Chillin’ at Heald Pond

It was chilly this morning. Understatement. It was mighty cold, given the wind. But that didn’t stop the intrepid Tuesday Trackers of the Greater Lovell Land Trust from exploring a property under conservation easement. For some though, that was enough. A few of us had intended to explore a trail in Stoneham, but postponed that trip for another day. The temperature was dropping as the wind increased.

My brain and body, however, were still in exploration mode, so I drove to the Heald/Bradley Ponds Reserve. A sip of hot cocoa and I was ready to continue.

Mill Brook

Mill Brook takes on a different look in its winter coat.

ice twists 2

Below the tree that lays across the stream, a series of twists remind me of flames–frozen in time.

 Mill site dam

mill dam

As the water cascades over the old dam site, the ice builds up, creating a new scene moment by moment.

mill site

I love the combination of newer dam beside the old foundation stones. History was made here.

otter slide

And above those very rocks a sight that warmed my heart–an otter had been chillin’. In my next life please let me be an otter. I know they are fierce predators, but they seem to have such fun and they LOVE winter. Me too.

otter climb

An upward climb . . .

Otter 4

and another downward slide

Otter 3

   otter tracks by mill brook

back to the water. Check out those webbed tracks on the angle noted for members of the mustelid family.

mink tracks

A mink had also passed through. Oh my! I could have turned around then and headed home, but I didn’t.

pileated tree, Heald PondPil tree

Near the kiosk, a pileated woodpecker has been enjoying a feast. I found scat among the wood chips below. If you go, look for it–filled with carpenter ant bodies.

exoskeleton

Despite hand warmers, my fingers were feeling the cold, so I bee-lined to Otter Point. Whenever here, I feel compelled to check on the dragonfly exoskeletons.

ice on wh leaf

No otter tracks at the point, but there was plenty to capture my attention including ice coating a witch hazel leaf. The contrasting yet complimentary patterns and color demanded a closer look.

wintergreen leaves

A few wintergreen leaves featuring their winter hue poked above the snow.

red oak leaf

As I started back on the trail, the wind made my eyes water and burned my cheeks. It provided a good excuse to turn onto the blue loop and climb toward the summit of Whiting Hill, all the while warming me. And so did this red oak leaf.

beech leaves

Nearby, a faded beech leaf. Take another look at the witch hazel, wintergreen and oak–notice their veins. Compare them to the beech. So many differences for something we might simply call a leaf.

 Kezar 3

Kezar Lake

At the summit, the sky and mountains offered a dramatic view. Winter blues dominated the scene. Happy blues.

red oak buds 2

As I enjoyed the sun’s warmth, I focused in on my nearby surroundings. I wasn’t the only one appreciating extra layers today–the crowned formation of Northern red oak buds don their own warm and fuzzy coats.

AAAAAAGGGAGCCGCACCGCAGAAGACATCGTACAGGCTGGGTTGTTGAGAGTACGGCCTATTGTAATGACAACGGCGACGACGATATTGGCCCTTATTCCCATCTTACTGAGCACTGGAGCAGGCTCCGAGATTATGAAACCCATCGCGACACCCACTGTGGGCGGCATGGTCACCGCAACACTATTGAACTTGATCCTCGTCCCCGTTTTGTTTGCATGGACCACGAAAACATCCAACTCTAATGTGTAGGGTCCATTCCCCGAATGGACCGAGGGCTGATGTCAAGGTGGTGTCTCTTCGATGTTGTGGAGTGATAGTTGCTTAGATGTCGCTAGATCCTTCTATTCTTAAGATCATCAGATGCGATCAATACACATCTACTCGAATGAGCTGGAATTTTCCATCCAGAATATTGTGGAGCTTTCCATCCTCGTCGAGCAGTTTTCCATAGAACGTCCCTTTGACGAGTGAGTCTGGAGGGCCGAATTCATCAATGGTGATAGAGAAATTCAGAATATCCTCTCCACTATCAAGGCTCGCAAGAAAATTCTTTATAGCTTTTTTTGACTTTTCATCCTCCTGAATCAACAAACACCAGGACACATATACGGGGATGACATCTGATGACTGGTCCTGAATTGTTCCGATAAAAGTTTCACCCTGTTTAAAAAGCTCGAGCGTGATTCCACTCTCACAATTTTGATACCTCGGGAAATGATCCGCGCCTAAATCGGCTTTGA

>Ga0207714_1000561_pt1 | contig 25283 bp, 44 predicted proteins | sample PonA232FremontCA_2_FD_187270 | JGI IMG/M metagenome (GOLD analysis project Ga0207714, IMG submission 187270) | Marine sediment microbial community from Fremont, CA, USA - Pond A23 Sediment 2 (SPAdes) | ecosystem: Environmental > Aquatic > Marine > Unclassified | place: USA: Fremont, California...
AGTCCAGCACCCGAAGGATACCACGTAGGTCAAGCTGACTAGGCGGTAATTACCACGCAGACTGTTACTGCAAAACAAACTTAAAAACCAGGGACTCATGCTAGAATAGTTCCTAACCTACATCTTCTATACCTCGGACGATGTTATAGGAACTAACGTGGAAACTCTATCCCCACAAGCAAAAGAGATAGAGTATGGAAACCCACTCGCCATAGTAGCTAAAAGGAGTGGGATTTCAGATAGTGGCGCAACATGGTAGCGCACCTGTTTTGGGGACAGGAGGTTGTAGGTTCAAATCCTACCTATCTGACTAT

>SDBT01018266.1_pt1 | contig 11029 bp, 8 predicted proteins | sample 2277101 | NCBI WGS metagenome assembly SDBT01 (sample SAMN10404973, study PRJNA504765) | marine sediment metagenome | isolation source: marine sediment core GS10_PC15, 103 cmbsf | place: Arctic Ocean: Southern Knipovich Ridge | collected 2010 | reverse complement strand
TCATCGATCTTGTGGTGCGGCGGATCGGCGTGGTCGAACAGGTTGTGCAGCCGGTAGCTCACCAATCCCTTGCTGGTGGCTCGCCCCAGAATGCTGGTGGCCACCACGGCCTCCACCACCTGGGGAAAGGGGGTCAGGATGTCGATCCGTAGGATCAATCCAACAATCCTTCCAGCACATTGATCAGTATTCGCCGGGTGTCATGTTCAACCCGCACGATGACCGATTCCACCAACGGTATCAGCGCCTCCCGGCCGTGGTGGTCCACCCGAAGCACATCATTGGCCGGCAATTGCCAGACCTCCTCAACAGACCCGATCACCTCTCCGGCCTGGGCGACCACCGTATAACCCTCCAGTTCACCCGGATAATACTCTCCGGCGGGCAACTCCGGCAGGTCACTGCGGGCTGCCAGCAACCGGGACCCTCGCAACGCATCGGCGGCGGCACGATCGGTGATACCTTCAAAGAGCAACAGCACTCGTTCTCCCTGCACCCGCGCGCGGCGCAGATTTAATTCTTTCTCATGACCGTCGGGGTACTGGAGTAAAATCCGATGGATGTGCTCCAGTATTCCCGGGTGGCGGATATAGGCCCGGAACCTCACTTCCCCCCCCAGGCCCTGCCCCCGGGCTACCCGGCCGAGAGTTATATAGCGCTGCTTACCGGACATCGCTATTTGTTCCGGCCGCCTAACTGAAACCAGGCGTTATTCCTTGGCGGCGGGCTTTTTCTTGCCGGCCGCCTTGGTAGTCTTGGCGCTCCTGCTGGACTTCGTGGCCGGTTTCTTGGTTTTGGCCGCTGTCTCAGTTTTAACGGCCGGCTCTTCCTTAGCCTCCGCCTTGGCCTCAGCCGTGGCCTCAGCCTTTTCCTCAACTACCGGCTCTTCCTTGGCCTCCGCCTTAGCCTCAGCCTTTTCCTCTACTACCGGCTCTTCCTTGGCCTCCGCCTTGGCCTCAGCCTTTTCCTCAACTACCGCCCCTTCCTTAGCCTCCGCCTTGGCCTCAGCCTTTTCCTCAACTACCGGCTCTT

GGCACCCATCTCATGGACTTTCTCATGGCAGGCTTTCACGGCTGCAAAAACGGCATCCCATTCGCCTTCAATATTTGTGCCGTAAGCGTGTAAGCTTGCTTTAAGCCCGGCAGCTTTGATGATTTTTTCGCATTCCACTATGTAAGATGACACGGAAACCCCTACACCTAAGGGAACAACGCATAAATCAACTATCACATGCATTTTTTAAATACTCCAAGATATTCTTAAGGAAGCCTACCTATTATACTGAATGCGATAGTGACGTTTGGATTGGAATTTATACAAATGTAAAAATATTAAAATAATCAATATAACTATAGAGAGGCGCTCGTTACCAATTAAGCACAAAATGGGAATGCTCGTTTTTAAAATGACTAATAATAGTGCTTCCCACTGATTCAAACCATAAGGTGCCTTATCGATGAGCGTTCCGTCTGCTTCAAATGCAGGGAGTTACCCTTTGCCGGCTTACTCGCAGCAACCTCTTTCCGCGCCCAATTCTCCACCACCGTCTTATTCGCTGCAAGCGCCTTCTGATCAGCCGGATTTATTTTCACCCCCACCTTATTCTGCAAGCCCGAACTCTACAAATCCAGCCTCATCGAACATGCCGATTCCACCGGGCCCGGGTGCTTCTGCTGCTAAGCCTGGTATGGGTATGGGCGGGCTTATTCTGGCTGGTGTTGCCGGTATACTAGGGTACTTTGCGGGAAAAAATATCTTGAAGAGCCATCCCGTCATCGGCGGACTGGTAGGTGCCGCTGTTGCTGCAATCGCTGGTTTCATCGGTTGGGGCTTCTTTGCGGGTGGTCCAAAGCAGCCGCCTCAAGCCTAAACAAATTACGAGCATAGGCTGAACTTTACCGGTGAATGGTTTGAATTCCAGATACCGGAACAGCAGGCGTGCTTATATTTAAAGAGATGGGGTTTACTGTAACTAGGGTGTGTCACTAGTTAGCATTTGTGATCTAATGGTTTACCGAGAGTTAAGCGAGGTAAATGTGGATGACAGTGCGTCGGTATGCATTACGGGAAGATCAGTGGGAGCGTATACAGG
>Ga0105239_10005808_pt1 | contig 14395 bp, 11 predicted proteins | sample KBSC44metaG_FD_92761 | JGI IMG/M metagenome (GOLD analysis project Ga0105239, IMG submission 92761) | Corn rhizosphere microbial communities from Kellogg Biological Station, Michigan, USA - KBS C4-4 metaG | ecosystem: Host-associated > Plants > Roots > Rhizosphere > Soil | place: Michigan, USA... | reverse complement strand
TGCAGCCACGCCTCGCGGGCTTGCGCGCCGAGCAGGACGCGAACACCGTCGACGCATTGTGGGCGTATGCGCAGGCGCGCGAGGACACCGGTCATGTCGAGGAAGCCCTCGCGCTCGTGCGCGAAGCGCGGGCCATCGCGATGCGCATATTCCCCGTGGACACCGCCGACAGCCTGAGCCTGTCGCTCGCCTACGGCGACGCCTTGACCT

aster

An aster waits patiently–huddling yet ever ready to go forth and multiply.

ruffed grouse tunnel 3ruffed grouse with scatRuffed Grouse trail

And then I saw this. Another slide? No–actually, it’s a tunnel of sorts created by a ruffed grouse. The middle photo shows the bird’s scat. The bird plowed through the fluffy snow as it fed at the summit.

mouse 2mouse

Everywhere I snowshoed (the zip ties work so far as they hold my snowshoe strap together), there were mouse tracks–the risky business critters of the world.

fisher tracks 1 fisher tracks 3fisher tracks 2

I’d seen fisher tracks crisscrossing my trail as I climbed toward the summit. And then on the way down, not much of anything except mice . . . until these tracks below a hemlock. We had light snow yesterday that has filled in many tracks, but these were quite clear–making them easy to ID.

hare 1

As the trail turned sharply left, I entered the home territory of another mammal. Within these tracks I always see the winter lobster.

snowshoe print 1

A snowshoe hare–its smaller front feet land first–one before the other and often at an angle. Then the larger hind feet swing around and make a deeper impression as the hare pushes off in a bound toward its next landing spot.

snowshoe hare convention_2

I felt like I was at the scene of a hare convention.

snowshoe hare scat

And no convention is complete without some scat. Take a look at the vegetative substance of these milk duds.

This morning we were talking about the fact that we’re seeing many more tracks right now than is normal for January. We think it’s the snow cover–easy enough for them to move around. And it’s been warmer, though you couldn’t prove that today.

milkweed 1 milkweed 2  milkweed seeds

As I headed toward the parking lot, the milkweeds that grow at a former homesite across the road called to me. Their parachutes were in constant motion in the wind, but still they clung on to the pod.

I couldn’t feel my toes, so I didn’t have to worry about them. 😉 But my fingers didn’t appreciate it when I took my mittens off for a photo call. Despite that, I’m so glad I spent the afternoon chillin’ at Heald Pond.

4 thoughts on “Chillin’ at Heald Pond

  1. Did you do red hawk trail last sat?

    How many times must the cannonballs fly before they’re forever banned? Bob Dylan

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